BALTIMORE, July 21, 2016 /PRNewswire-USNewswire/ -- The Lieber Institute for Brain Development (LIBD), an affiliate of Johns Hopkins University School of Medicine, announced today a new prize in the field of developmental neuroscience in memory of Constance Lieber, one of the Institute's founders.
The Constance Lieber Prize for Innovation in Developmental Neuroscience will be awarded to an investigator under 55 years of age who has made a transformative contribution in developmental neuroscience with clinical implications. The award will be recognized every two years, consisting of a $100,000 cash prize.
Connie Lieber was a transformative figure in private funding for brain research, establishing and supporting research about developmental brain disorders and demonstrating a deep personal investment in the careers of young scientists. Connie intuitively believed in the developmental origins of psychiatric illnesses and worked tirelessly for over 40 years to fund research, raise awareness, and reduce the stigma often felt by sufferers and their families. For over 25 years, she was the inspirational leader of the Brain and Behavior Research Foundation (formerly NARSAD). It was this dedication to research and the search for cures that ultimately led Connie and her husband Steve Lieber to found the Lieber Institute, along with Milton and Tamar Maltz.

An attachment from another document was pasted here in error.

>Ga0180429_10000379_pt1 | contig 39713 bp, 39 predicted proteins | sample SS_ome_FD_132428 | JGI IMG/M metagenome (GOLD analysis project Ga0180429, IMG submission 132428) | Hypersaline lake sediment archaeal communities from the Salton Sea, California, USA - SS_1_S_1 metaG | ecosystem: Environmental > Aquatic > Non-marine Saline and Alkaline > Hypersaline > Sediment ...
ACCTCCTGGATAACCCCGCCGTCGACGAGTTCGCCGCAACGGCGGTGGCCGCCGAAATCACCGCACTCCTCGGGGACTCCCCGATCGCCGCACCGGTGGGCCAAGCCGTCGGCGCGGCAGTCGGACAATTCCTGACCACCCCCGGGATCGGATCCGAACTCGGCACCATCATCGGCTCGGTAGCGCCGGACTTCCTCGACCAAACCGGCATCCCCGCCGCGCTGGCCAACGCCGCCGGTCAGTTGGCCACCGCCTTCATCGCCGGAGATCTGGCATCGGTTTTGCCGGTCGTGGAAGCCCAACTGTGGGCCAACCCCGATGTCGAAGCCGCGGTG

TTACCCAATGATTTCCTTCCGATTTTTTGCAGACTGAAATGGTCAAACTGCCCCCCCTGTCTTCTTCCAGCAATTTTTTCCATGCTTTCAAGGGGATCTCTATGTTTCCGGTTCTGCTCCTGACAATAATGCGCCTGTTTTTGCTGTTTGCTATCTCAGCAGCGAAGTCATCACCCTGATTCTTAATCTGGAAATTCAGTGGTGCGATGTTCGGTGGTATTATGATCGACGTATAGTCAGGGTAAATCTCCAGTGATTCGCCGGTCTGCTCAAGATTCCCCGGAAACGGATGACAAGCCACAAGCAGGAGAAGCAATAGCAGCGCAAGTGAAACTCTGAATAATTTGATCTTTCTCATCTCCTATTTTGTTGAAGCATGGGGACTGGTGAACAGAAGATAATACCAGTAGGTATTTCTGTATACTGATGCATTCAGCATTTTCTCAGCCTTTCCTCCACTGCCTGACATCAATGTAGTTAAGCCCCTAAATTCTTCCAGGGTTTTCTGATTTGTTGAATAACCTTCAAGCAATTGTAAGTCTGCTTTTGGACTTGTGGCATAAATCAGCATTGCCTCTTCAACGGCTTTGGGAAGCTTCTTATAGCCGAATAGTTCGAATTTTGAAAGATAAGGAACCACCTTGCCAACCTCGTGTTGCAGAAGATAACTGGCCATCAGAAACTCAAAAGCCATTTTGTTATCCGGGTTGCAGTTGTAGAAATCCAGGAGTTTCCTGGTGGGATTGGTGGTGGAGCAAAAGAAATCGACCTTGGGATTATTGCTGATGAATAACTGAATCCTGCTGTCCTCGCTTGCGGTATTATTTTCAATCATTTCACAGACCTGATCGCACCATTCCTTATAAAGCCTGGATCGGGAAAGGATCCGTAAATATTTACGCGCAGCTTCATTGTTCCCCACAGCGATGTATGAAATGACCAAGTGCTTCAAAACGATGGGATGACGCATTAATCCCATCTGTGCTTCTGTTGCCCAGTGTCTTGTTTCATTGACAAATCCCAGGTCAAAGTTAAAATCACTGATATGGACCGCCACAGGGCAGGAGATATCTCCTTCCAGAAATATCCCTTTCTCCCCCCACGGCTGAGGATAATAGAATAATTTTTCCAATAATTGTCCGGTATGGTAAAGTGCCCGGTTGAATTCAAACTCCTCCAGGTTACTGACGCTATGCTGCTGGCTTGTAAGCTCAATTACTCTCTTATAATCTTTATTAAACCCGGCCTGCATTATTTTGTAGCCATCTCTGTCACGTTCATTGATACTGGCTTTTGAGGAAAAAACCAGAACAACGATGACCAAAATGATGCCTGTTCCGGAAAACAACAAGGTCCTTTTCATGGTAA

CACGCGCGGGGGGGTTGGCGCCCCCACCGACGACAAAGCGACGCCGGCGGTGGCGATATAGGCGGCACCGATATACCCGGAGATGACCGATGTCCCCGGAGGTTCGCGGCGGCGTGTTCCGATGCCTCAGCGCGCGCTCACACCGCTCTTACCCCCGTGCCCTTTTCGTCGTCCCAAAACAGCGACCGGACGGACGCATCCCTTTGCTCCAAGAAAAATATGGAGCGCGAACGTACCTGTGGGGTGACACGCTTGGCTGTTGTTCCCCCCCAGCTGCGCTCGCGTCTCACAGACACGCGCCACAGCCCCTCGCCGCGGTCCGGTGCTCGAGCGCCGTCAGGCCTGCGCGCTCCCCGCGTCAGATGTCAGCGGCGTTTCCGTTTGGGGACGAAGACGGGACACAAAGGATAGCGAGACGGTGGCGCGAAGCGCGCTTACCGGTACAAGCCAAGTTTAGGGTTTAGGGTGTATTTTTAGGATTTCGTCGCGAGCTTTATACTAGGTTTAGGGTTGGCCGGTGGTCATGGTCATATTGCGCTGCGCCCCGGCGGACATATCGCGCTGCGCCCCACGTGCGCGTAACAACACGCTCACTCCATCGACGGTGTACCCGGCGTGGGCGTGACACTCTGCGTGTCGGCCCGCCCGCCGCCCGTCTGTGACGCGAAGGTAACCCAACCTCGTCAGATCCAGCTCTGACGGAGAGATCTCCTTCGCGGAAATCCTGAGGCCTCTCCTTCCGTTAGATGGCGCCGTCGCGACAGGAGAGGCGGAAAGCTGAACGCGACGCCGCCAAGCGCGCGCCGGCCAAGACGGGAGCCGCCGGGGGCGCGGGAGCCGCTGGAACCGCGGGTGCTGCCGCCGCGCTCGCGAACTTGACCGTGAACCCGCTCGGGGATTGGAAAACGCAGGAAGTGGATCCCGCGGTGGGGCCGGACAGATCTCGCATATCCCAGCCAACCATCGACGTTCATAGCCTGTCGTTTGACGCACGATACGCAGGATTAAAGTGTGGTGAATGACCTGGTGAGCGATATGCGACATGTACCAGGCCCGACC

"Connie's dream was to see science unravel the neurodevelopmental origins of mental illness. This prize is a lasting statement of her commitment and her vision," said Steve Lieber.
With the establishment of this prize, LIBD will honor Connie's leadership in the area of mental health research and her prescient insights about the central role of brain development, while inspiring the next generation of scientists in the developmental neurosciences.
"Connie's advocacy for mental health research is legendary," said LIBD Director and CEO Daniel R. Weinberger, M.D. "She was determined to fund research in search of new treatments, and she inspired the careers of many young scientists in the field of developmental neuroscience. We are proud to honor and continue her legacy through this prize."
For more information or to nominate an investigator, visit the official prize homepage: clprize.libd.org. A winner will be notified prior to an award symposium in June of 2017.
The Lieber Institute for Brain Development is an independent, not-for-profit 501(c)(3) organization and a Maryland tax-exempt medical research institute. Visit: www.libd.org.
CONTACT: Rebecca Oldham, 1-443-2872912, [email protected]
SOURCE Lieber Institute for Brain Development